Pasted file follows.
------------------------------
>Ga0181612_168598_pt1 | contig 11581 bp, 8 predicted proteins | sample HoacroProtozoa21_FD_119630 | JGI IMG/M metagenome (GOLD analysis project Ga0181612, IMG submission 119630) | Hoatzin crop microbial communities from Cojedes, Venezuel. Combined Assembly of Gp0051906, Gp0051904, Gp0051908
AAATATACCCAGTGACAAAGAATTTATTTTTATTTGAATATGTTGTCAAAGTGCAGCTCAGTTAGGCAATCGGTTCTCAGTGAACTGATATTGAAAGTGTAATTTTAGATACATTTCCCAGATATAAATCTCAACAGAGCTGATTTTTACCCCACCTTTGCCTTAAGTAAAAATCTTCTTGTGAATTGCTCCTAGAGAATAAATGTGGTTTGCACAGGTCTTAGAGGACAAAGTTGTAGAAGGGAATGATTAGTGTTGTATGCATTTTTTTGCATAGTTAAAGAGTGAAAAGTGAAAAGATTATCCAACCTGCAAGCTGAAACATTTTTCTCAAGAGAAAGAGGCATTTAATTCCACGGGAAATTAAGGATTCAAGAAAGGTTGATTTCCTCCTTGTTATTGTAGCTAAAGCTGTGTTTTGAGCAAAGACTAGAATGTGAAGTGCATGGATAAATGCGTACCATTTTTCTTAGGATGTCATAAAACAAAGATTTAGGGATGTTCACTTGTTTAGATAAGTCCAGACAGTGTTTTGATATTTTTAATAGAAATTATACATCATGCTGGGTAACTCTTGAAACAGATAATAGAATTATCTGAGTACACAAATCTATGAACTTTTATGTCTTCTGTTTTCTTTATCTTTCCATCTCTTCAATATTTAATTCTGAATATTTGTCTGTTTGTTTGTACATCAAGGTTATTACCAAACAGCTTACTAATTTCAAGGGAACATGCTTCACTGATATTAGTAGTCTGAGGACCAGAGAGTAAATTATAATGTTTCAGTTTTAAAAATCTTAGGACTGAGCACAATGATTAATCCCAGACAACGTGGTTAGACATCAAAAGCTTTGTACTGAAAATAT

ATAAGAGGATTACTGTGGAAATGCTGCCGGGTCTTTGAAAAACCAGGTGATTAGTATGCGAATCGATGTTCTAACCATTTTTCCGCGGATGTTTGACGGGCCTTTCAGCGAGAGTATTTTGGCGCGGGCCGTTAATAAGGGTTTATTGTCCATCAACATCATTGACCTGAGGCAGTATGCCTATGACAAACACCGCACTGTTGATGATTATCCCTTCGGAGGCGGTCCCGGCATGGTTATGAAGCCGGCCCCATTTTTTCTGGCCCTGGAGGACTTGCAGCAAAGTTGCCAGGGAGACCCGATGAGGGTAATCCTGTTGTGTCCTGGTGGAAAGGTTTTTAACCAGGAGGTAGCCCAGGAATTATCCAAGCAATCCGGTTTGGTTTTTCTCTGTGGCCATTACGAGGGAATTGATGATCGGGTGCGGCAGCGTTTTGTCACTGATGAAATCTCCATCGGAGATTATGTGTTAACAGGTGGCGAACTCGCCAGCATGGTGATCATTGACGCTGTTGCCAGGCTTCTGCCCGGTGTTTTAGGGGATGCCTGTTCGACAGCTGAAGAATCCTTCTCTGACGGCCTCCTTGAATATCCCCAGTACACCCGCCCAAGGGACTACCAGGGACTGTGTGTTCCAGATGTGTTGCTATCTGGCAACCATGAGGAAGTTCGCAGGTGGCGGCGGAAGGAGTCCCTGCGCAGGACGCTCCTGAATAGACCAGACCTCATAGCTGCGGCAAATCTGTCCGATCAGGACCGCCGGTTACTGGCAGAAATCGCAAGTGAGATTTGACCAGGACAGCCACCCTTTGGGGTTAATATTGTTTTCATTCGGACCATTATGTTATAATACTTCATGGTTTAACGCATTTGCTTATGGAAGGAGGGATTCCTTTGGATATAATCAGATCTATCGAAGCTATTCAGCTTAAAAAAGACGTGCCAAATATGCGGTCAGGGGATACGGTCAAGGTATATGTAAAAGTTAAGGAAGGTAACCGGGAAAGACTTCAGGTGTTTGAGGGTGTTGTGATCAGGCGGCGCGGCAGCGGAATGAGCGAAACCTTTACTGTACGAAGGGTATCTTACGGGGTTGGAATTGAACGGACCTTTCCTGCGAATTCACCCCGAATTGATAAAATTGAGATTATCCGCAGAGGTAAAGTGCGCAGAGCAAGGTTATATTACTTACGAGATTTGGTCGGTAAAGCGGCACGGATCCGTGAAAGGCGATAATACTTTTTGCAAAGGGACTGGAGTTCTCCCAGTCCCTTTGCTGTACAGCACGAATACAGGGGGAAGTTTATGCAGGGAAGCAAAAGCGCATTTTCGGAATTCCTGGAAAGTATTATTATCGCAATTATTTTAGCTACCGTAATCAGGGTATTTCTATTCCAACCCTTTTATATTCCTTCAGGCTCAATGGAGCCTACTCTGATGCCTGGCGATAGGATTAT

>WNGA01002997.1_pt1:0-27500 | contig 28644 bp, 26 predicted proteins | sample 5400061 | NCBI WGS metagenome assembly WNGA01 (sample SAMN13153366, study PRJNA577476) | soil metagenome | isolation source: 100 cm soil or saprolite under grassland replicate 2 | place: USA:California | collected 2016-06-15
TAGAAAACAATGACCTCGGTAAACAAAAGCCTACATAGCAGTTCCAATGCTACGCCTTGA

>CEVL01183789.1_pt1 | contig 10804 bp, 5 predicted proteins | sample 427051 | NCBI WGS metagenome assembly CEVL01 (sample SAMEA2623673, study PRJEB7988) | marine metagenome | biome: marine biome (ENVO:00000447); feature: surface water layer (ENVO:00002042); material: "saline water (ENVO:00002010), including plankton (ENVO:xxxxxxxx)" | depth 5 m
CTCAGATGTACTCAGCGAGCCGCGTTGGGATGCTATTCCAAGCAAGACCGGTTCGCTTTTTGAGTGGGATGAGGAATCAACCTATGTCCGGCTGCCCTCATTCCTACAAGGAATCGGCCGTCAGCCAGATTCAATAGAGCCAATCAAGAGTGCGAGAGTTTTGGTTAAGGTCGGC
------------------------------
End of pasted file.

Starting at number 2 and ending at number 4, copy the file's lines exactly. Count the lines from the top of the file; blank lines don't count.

AAATATACCCAGTGACAAAGAATTTATTTTTATTTGAATATGTTGTCAAAGTGCAGCTCAGTTAGGCAATCGGTTCTCAGTGAACTGATATTGAAAGTGTAATTTTAGATACATTTCCCAGATATAAATCTCAACAGAGCTGATTTTTACCCCACCTTTGCCTTAAGTAAAAATCTTCTTGTGAATTGCTCCTAGAGAATAAATGTGGTTTGCACAGGTCTTAGAGGACAAAGTTGTAGAAGGGAATGATTAGTGTTGTATGCATTTTTTTGCATAGTTAAAGAGTGAAAAGTGAAAAGATTATCCAACCTGCAAGCTGAAACATTTTTCTCAAGAGAAAGAGGCATTTAATTCCACGGGAAATTAAGGATTCAAGAAAGGTTGATTTCCTCCTTGTTATTGTAGCTAAAGCTGTGTTTTGAGCAAAGACTAGAATGTGAAGTGCATGGATAAATGCGTACCATTTTTCTTAGGATGTCATAAAACAAAGATTTAGGGATGTTCACTTGTTTAGATAAGTCCAGACAGTGTTTTGATATTTTTAATAGAAATTATACATCATGCTGGGTAACTCTTGAAACAGATAATAGAATTATCTGAGTACACAAATCTATGAACTTTTATGTCTTCTGTTTTCTTTATCTTTCCATCTCTTCAATATTTAATTCTGAATATTTGTCTGTTTGTTTGTACATCAAGGTTATTACCAAACAGCTTACTAATTTCAAGGGAACATGCTTCACTGATATTAGTAGTCTGAGGACCAGAGAGTAAATTATAATGTTTCAGTTTTAAAAATCTTAGGACTGAGCACAATGATTAATCCCAGACAACGTGGTTAGACATCAAAAGCTTTGTACTGAAAATAT

ATAAGAGGATTACTGTGGAAATGCTGCCGGGTCTTTGAAAAACCAGGTGATTAGTATGCGAATCGATGTTCTAACCATTTTTCCGCGGATGTTTGACGGGCCTTTCAGCGAGAGTATTTTGGCGCGGGCCGTTAATAAGGGTTTATTGTCCATCAACATCATTGACCTGAGGCAGTATGCCTATGACAAACACCGCACTGTTGATGATTATCCCTTCGGAGGCGGTCCCGGCATGGTTATGAAGCCGGCCCCATTTTTTCTGGCCCTGGAGGACTTGCAGCAAAGTTGCCAGGGAGACCCGATGAGGGTAATCCTGTTGTGTCCTGGTGGAAAGGTTTTTAACCAGGAGGTAGCCCAGGAATTATCCAAGCAATCCGGTTTGGTTTTTCTCTGTGGCCATTACGAGGGAATTGATGATCGGGTGCGGCAGCGTTTTGTCACTGATGAAATCTCCATCGGAGATTATGTGTTAACAGGTGGCGAACTCGCCAGCATGGTGATCATTGACGCTGTTGCCAGGCTTCTGCCCGGTGTTTTAGGGGATGCCTGTTCGACAGCTGAAGAATCCTTCTCTGACGGCCTCCTTGAATATCCCCAGTACACCCGCCCAAGGGACTACCAGGGACTGTGTGTTCCAGATGTGTTGCTATCTGGCAACCATGAGGAAGTTCGCAGGTGGCGGCGGAAGGAGTCCCTGCGCAGGACGCTCCTGAATAGACCAGACCTCATAGCTGCGGCAAATCTGTCCGATCAGGACCGCCGGTTACTGGCAGAAATCGCAAGTGAGATTTGACCAGGACAGCCACCCTTTGGGGTTAATATTGTTTTCATTCGGACCATTATGTTATAATACTTCATGGTTTAACGCATTTGCTTATGGAAGGAGGGATTCCTTTGGATATAATCAGATCTATCGAAGCTATTCAGCTTAAAAAAGACGTGCCAAATATGCGGTCAGGGGATACGGTCAAGGTATATGTAAAAGTTAAGGAAGGTAACCGGGAAAGACTTCAGGTGTTTGAGGGTGTTGTGATCAGGCGGCGCGGCAGCGGAATGAGCGAAACCTTTACTGTACGAAGGGTATCTTACGGGGTTGGAATTGAACGGACCTTTCCTGCGAATTCACCCCGAATTGATAAAATTGAGATTATCCGCAGAGGTAAAGTGCGCAGAGCAAGGTTATATTACTTACGAGATTTGGTCGGTAAAGCGGCACGGATCCGTGAAAGGCGATAATACTTTTTGCAAAGGGACTGGAGTTCTCCCAGTCCCTTTGCTGTACAGCACGAATACAGGGGGAAGTTTATGCAGGGAAGCAAAAGCGCATTTTCGGAATTCCTGGAAAGTATTATTATCGCAATTATTTTAGCTACCGTAATCAGGGTATTTCTATTCCAACCCTTTTATATTCCTTCAGGCTCAATGGAGCCTACTCTGATGCCTGGCGATAGGATTAT

>WNGA01002997.1_pt1:0-27500 | contig 28644 bp, 26 predicted proteins | sample 5400061 | NCBI WGS metagenome assembly WNGA01 (sample SAMN13153366, study PRJNA577476) | soil metagenome | isolation source: 100 cm soil or saprolite under grassland replicate 2 | place: USA:California | collected 2016-06-15